Even without the new limitations, the Federal Rules and analogous state rules have always provided judges with the ability to limit and control discovery. In fact, there is little doubt that the Federal Rules -- originally conceived at a time when the courts were less burdened that today -- assume that there will be active judicial management of discovery from the outset.

The problem is that, at least in most courts, active judicial management does not happen. Further, despite the new mandatory limitations on discovery, most judges have so far seemed to ignore them and proceed as they always have. In most courts, this means that the lawyers are left to “work it out” without substantial guidance from the court. Litigation attorneys are by training and general disposition vigorous advocates who press the positions of their clients. As a result, discovery disputes often occur, resulting in formal motions to compel and more expense.

There is no doubt that judges seem to have a loathsome view of any discovery issue. The issue has often become acrimonious by the time the lawyers get in front of the court. In such instances, many litigators have observed that judges handling a discovery dispute just seem to get mad, and often at the wrong party. Eventually, however, there will finally be a ruling, perhaps with attorney’s fees or other sanctions, and the process will continue. Often, there is a second or even a third round about whether a party has complied with the court’s order.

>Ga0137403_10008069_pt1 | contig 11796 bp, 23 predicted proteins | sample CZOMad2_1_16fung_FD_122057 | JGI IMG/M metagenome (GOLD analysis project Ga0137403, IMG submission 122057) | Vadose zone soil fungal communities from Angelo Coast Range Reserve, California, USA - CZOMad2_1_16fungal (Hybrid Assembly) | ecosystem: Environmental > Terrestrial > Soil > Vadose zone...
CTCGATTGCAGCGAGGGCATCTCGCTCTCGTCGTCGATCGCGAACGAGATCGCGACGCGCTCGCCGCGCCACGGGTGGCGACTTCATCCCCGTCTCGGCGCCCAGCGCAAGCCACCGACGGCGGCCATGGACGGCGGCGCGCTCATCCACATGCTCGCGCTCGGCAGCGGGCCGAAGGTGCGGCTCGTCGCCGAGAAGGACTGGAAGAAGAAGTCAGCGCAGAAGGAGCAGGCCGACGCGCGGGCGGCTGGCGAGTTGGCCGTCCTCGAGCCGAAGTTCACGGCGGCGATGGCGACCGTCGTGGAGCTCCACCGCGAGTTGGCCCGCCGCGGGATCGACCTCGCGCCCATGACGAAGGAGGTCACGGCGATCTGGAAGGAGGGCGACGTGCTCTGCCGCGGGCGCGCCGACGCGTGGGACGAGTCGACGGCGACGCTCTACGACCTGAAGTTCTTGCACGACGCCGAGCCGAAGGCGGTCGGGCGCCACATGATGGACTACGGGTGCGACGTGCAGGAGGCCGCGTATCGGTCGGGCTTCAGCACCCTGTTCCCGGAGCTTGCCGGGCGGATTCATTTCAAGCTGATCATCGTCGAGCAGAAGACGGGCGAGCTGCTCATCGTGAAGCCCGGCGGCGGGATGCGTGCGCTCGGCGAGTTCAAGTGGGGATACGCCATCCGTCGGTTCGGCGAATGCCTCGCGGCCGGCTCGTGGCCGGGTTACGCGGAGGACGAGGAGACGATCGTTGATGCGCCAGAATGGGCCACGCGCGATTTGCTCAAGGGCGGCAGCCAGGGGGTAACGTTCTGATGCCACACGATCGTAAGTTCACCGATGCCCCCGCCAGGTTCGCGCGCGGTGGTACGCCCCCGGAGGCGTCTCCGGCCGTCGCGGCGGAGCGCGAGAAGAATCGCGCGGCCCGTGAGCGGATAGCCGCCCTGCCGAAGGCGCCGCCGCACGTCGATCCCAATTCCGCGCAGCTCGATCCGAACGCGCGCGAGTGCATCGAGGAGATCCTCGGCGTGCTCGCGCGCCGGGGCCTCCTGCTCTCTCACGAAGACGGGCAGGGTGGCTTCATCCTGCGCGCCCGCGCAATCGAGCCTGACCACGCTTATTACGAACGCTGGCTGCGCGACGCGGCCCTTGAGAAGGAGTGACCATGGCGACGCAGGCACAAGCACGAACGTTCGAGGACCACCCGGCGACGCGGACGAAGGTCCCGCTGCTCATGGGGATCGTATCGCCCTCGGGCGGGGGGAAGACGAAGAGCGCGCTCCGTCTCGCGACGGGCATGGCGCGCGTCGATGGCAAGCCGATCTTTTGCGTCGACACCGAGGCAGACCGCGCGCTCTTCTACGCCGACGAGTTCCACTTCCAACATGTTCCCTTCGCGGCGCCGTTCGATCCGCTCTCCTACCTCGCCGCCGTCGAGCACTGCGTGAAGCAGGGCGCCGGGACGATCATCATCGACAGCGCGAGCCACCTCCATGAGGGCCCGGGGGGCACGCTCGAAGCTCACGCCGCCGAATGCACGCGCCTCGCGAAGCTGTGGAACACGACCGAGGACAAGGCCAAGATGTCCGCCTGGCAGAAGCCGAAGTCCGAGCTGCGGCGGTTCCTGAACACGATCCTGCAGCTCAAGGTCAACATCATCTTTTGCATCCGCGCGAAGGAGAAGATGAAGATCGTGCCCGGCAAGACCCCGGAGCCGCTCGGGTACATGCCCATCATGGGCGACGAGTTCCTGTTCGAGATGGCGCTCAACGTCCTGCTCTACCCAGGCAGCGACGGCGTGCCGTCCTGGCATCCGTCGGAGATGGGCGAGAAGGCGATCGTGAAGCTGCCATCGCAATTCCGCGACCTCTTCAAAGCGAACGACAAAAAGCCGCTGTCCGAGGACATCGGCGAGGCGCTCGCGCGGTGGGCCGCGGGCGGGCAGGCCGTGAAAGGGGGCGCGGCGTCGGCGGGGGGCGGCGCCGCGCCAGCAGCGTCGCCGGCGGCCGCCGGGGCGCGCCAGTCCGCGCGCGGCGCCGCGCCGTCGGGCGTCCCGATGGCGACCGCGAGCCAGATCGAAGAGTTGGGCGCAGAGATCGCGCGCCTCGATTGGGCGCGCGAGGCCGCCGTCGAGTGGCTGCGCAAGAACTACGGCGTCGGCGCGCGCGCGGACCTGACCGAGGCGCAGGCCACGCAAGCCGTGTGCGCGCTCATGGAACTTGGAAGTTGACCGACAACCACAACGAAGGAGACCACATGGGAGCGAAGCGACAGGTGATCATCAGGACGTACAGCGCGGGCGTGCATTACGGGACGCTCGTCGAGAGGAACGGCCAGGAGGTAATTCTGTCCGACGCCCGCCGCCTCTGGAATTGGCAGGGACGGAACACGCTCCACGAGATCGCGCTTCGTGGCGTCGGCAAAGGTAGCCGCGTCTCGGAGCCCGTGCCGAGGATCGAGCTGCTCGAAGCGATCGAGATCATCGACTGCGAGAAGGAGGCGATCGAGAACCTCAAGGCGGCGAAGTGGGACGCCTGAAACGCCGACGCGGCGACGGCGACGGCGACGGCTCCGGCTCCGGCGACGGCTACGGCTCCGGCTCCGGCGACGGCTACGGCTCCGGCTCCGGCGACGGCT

As a footnote, proceedings do not always happen this way and they do not have to be that way. On occasion, I have had the opportunity to practice in front of judges who become actively involved in discovery, or who will take a telephone call to resolve disputes between counsel informally. In the instances where judges will make themselves available, the chances for a full blown discovery dispute (and the resulting costs) are much less. It is not surprising, because those judges are applying the rules as they were intended.

Following the discovery process, the lawyers will usually need to prepare a pretrial order, which is a detailed document that governs the conduct of the trial. The specificity of this document varies from court to court. In the federal system, it is not unusual for the document to be so detailed that it essentially requires the parties to diagram the trial on paper. Needless to say, this can also be an expensive process.

At the end of the day, the case will be tried. Most cases will be tried to a jury. Potential jurors are simply citizens summoned to play a role in the judicial system. A juror cannot be related to a party or employed by a corporate party, but, generally, there are very few qualifications. There is no requirement that a juror have a basic level of general education, much less know anything about the subject matter of the dispute.

The parties will have a limited number of “peremptory challenges” for jurors, meaning that they can remove potential jurors they believe might tend to favor the other side. Some lawyers will use their strikes to eliminate any jurors who may have relevant knowledge of the issue at hand.